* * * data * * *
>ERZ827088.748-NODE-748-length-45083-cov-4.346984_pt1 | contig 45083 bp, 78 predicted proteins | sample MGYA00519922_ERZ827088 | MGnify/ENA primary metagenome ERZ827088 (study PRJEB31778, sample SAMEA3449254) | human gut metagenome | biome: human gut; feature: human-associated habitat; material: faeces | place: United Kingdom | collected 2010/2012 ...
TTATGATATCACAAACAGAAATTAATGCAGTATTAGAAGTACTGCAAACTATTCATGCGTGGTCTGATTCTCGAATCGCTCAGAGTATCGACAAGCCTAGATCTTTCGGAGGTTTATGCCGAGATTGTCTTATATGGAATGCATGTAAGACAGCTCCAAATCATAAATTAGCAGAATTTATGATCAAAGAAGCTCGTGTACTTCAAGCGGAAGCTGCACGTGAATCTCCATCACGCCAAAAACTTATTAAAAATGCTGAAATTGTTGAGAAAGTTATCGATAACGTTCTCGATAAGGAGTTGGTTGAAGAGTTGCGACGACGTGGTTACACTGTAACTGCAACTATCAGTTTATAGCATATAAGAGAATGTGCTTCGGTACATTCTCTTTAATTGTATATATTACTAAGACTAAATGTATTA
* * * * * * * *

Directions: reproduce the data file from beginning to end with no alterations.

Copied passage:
>ERZ827088.748-NODE-748-length-45083-cov-4.346984_pt1 | contig 45083 bp, 78 predicted proteins | sample MGYA00519922_ERZ827088 | MGnify/ENA primary metagenome ERZ827088 (study PRJEB31778, sample SAMEA3449254) | human gut metagenome | biome: human gut; feature: human-associated habitat; material: faeces | place: United Kingdom | collected 2010/2012 ...
TTATGATATCACAAACAGAAATTAATGCAGTATTAGAAGTACTGCAAACTATTCATGCGTGGTCTGATTCTCGAATCGCTCAGAGTATCGACAAGCCTAGATCTTTCGGAGGTTTATGCCGAGATTGTCTTATATGGAATGCATGTAAGACAGCTCCAAATCATAAATTAGCAGAATTTATGATCAAAGAAGCTCGTGTACTTCAAGCGGAAGCTGCACGTGAATCTCCATCACGCCAAAAACTTATTAAAAATGCTGAAATTGTTGAGAAAGTTATCGATAACGTTCTCGATAAGGAGTTGGTTGAAGAGTTGCGACGACGTGGTTACACTGTAACTGCAACTATCAGTTTATAGCATATAAGAGAATGTGCTTCGGTACATTCTCTTTAATTGTATATATTACTAAGACTAAATGTATTA